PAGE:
Kirbie – Human
Few performers today are like Kirbie. You won’t mistake her for anyone else. Kirbie’s newest release “Human” is the first single from her as-yet-unreleased second album, Melon Soup, and shows off her iconoclastic talents in a remarkable, yet compact, fashion. There’s a decidedly retro feel to the arrangement and instruments used, but the top flight production values place these traditional elements in a thoroughly modern context. She’s accompanied by a cadre of superior musicians who know just what and when to play without ever attempting to compete with her. Instead, the band seems intent on following the rise and fall of her voice and this attentiveness pays off with an even more complete performance than we might otherwise be treated to. The eloquently conversational tone of the lyrical content makes the song’s difficult subject matter go down a lot easier, but her immensely stylish delivery ensures that she’s able to get her message over with maximum clarity and minimal fuss.
Kirbie has been plying her musical trade for nearly a decade in the DC metro area and its surrounding environs and the extensive live experience is easily heard in her vocals. Kirbie moves like a dancer through this song, slowing up when she needs to, adding extra punch to her lines when it calls for it, and presenting an unified interpretation of the song. It’s an interpretation that wraps up with the subject matter quite nicely without ever becoming too heavy-handed. The phrasing she uses makes the absolute most of its subject matter and seems to follow a natural movement with the lyric that grabs hold of all its ups and downs. It speaks personal truth to her audience without ever browbeating listeners with it and it’s difficult to disagree with her convincing presentation. It’s the vocal that leaves the deepest mark on listeners and few will fail to be impressed by her wide-ranging power and feeling.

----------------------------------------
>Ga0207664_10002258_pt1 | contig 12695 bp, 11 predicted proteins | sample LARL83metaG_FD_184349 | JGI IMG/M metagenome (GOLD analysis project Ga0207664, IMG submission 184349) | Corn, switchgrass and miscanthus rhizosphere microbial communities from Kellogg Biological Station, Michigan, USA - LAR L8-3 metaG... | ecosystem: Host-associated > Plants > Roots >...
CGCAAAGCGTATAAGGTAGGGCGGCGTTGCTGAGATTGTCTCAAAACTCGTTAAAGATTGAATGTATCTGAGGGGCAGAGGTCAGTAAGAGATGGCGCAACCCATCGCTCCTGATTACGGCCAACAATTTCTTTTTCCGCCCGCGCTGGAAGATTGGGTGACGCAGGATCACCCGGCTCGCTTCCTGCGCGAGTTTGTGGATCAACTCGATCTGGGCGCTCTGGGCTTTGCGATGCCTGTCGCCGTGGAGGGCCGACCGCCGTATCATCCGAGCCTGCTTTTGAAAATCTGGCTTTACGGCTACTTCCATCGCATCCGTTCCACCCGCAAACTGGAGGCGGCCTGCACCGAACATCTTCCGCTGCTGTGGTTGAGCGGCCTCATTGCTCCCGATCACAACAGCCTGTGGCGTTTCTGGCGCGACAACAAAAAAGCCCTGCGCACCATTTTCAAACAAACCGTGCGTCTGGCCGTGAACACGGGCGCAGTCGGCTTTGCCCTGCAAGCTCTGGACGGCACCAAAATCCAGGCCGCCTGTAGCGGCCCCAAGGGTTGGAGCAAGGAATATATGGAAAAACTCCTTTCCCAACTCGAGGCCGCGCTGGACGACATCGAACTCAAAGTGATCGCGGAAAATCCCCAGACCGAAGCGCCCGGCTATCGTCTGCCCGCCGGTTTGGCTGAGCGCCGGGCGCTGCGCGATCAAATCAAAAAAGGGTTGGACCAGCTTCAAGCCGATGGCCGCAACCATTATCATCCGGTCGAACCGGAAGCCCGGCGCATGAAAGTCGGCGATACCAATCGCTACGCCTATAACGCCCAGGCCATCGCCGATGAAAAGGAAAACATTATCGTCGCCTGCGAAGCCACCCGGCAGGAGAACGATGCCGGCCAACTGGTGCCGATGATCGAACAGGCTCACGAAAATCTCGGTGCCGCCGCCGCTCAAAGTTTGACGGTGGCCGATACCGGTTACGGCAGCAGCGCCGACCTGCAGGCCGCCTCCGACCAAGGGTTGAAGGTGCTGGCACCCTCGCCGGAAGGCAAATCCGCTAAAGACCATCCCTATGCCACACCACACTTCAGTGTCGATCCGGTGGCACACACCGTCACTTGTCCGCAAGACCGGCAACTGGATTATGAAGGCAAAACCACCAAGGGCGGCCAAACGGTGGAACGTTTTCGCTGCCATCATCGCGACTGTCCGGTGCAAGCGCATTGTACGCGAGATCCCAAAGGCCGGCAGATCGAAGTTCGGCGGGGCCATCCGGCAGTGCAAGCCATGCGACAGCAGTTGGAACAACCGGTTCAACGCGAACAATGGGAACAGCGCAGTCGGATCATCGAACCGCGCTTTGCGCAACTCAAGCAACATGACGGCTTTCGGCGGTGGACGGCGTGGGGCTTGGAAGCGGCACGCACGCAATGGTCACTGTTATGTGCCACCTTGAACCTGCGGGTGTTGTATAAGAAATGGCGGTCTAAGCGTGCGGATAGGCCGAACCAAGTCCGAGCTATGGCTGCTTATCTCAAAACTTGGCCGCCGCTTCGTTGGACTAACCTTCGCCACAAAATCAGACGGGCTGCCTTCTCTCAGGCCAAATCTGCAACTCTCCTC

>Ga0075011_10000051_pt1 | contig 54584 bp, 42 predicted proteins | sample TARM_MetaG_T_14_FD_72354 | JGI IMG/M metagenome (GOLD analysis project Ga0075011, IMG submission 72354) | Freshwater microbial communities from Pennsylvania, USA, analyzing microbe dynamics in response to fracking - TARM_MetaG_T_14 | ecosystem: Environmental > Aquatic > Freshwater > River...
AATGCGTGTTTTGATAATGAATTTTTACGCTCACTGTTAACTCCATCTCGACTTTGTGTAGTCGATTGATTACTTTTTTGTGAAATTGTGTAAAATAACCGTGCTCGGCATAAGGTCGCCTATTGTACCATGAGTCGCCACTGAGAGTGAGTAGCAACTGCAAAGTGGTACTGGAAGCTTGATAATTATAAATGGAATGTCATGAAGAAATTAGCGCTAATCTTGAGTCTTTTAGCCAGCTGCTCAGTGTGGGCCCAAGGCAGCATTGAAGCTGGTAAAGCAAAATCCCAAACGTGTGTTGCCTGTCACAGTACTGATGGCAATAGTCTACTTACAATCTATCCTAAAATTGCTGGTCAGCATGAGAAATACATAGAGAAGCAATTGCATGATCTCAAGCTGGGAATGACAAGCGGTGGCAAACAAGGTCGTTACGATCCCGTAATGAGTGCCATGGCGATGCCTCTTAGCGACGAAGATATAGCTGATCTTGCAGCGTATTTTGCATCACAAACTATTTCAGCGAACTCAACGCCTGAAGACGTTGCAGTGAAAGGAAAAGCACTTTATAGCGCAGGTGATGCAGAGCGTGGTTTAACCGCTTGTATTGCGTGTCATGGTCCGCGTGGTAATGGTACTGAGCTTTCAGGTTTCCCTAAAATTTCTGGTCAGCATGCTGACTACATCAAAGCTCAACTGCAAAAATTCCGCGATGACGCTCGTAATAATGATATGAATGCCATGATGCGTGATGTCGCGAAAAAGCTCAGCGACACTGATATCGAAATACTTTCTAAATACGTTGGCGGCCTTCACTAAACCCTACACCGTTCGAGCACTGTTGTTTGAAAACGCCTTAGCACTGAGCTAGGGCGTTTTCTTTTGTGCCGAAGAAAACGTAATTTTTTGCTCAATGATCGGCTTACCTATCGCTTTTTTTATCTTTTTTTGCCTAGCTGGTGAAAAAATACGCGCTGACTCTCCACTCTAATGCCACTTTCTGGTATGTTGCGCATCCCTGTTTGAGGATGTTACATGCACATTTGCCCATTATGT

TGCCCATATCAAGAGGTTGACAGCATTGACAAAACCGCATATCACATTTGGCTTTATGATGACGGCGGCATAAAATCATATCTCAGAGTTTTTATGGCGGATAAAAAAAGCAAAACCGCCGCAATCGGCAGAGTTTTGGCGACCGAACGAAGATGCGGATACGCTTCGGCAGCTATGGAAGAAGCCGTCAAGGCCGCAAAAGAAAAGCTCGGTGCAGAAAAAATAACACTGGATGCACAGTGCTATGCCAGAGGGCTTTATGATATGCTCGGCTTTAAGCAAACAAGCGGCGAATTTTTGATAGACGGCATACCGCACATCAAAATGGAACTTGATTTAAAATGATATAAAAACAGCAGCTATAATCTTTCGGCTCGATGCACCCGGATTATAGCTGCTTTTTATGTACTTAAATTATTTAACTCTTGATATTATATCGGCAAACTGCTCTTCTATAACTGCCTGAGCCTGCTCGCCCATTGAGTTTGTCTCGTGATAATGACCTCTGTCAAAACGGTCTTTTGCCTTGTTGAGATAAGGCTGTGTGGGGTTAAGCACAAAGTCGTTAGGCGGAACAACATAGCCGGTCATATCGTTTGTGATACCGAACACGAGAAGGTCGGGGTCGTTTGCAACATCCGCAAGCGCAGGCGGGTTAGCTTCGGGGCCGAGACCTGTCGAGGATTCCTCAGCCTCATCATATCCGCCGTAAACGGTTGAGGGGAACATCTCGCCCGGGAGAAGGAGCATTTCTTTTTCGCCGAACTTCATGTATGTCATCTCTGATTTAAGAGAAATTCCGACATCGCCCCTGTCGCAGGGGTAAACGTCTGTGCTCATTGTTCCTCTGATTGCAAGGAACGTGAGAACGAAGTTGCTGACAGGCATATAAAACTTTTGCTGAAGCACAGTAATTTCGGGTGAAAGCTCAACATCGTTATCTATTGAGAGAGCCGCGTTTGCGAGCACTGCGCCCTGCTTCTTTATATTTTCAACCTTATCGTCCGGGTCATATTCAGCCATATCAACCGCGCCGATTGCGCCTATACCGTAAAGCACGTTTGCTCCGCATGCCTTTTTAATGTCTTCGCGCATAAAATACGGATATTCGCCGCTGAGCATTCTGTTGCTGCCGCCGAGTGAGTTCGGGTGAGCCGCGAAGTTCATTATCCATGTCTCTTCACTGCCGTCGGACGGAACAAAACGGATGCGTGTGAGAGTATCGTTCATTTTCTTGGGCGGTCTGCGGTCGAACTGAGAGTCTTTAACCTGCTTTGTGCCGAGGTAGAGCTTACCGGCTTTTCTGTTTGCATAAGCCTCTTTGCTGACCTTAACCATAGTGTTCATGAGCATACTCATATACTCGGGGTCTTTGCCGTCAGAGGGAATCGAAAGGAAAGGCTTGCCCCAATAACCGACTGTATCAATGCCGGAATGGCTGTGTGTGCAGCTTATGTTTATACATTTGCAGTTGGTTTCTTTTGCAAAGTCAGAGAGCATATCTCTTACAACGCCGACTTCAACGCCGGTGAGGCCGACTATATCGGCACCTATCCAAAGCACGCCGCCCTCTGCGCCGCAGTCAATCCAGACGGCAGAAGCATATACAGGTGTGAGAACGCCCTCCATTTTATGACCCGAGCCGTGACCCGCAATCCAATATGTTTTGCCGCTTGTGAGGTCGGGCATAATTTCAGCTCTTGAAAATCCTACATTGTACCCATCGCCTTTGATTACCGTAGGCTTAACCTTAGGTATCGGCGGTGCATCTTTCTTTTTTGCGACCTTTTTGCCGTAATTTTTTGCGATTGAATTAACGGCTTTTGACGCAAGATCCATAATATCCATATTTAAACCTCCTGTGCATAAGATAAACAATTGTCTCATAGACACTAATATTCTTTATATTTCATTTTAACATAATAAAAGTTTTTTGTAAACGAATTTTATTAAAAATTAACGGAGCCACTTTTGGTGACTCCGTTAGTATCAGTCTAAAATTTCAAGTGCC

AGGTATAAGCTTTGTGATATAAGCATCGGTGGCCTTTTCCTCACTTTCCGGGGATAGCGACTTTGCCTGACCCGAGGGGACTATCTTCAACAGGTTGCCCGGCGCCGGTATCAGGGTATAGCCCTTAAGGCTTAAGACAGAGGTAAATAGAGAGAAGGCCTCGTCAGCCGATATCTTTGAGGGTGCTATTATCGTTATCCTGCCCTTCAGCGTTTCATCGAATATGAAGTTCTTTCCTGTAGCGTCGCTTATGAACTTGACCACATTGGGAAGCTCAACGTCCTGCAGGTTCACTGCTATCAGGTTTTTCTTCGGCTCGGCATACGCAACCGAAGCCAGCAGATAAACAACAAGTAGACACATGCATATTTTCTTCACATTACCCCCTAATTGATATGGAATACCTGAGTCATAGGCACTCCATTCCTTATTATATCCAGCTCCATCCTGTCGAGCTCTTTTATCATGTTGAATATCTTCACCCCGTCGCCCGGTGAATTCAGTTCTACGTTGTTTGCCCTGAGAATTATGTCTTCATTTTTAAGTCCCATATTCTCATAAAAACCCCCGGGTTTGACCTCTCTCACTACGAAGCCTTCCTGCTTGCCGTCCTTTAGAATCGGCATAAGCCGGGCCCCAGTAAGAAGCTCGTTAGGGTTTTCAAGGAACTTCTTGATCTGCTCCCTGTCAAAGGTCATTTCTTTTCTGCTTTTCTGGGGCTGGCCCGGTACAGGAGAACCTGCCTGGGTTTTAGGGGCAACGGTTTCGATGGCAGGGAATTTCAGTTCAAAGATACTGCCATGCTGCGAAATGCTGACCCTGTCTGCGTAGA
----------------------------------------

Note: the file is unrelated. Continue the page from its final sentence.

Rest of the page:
The musical values are every bit as strong. The keyboards and drumming, in particular, prompt a lot of key turns in the arrangement and never pushes too hard to provoke reactions from listeners. The percussion puts on a virtual clinic and spurs much of the musical drama; the hard-hitting intensity explodes at certain parts before retreating once again into a groove that the drummer never loses. There are some added bits of guitar, all artfully employed, that begin dropping in during the song’s second half and Kirbie keeps the length at a manageable place where the songwriting can make the most impact. All of her decisions, big and small, help make “Human” one of the most impressive new releases of 2017 and sets the stage for a whole new chapter in Kribie’s career. If Melon Soup maintains this same level of quality throughout, many more people will soon know Kirbie’s name. These sorts of talents can be ignored or neglected for a little while, but not for long.